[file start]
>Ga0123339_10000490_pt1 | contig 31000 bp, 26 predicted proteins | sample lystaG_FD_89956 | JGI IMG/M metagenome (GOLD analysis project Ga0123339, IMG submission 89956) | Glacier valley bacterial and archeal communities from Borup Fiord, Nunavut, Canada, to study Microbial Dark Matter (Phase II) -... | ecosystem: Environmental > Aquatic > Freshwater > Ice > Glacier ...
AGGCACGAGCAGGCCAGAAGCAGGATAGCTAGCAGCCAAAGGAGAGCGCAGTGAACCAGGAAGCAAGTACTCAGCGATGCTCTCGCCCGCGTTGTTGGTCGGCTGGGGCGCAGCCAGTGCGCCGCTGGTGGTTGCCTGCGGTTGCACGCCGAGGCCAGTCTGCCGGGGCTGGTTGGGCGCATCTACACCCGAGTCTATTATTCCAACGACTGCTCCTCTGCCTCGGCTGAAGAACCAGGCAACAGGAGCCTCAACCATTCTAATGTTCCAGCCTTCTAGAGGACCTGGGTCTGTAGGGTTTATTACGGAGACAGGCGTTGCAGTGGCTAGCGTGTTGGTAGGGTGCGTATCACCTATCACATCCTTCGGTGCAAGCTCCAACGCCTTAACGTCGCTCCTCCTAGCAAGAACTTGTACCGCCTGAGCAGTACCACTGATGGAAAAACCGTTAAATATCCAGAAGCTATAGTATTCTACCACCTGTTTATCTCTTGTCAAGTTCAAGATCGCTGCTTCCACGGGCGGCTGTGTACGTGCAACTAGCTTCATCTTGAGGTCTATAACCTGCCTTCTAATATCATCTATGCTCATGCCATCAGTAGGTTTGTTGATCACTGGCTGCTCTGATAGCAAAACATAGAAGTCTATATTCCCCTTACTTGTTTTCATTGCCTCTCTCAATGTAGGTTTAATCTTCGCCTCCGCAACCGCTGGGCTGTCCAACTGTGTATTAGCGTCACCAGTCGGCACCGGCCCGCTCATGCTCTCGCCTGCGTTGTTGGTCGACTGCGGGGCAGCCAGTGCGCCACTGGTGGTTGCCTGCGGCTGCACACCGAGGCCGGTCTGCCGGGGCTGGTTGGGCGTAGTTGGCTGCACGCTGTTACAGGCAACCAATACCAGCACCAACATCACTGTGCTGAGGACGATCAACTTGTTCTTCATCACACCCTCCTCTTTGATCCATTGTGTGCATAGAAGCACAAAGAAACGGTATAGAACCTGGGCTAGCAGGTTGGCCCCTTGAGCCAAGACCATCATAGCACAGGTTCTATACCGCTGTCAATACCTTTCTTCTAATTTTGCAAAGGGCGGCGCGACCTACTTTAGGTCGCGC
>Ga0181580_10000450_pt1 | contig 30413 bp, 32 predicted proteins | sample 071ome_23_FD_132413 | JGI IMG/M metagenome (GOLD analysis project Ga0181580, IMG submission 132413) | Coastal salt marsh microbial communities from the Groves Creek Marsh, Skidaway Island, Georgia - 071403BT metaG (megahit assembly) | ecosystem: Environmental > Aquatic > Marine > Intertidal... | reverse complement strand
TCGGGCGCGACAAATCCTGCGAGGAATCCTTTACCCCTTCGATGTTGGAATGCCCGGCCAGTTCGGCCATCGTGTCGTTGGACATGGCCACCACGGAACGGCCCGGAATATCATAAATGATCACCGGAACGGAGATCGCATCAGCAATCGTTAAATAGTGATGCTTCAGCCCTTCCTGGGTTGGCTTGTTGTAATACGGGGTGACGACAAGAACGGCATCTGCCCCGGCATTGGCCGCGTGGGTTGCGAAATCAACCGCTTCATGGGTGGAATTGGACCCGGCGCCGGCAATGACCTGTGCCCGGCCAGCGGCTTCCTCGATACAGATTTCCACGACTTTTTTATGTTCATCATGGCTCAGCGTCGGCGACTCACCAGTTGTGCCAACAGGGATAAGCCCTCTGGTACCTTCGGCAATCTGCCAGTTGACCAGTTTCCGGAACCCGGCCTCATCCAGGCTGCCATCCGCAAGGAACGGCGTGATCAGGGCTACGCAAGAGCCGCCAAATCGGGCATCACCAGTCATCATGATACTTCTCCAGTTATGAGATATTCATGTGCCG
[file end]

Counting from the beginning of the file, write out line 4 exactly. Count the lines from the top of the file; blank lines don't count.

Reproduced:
TCGGGCGCGACAAATCCTGCGAGGAATCCTTTACCCCTTCGATGTTGGAATGCCCGGCCAGTTCGGCCATCGTGTCGTTGGACATGGCCACCACGGAACGGCCCGGAATATCATAAATGATCACCGGAACGGAGATCGCATCAGCAATCGTTAAATAGTGATGCTTCAGCCCTTCCTGGGTTGGCTTGTTGTAATACGGGGTGACGACAAGAACGGCATCTGCCCCGGCATTGGCCGCGTGGGTTGCGAAATCAACCGCTTCATGGGTGGAATTGGACCCGGCGCCGGCAATGACCTGTGCCCGGCCAGCGGCTTCCTCGATACAGATTTCCACGACTTTTTTATGTTCATCATGGCTCAGCGTCGGCGACTCACCAGTTGTGCCAACAGGGATAAGCCCTCTGGTACCTTCGGCAATCTGCCAGTTGACCAGTTTCCGGAACCCGGCCTCATCCAGGCTGCCATCCGCAAGGAACGGCGTGATCAGGGCTACGCAAGAGCCGCCAAATCGGGCATCACCAGTCATCATGATACTTCTCCAGTTATGAGATATTCATGTGCCG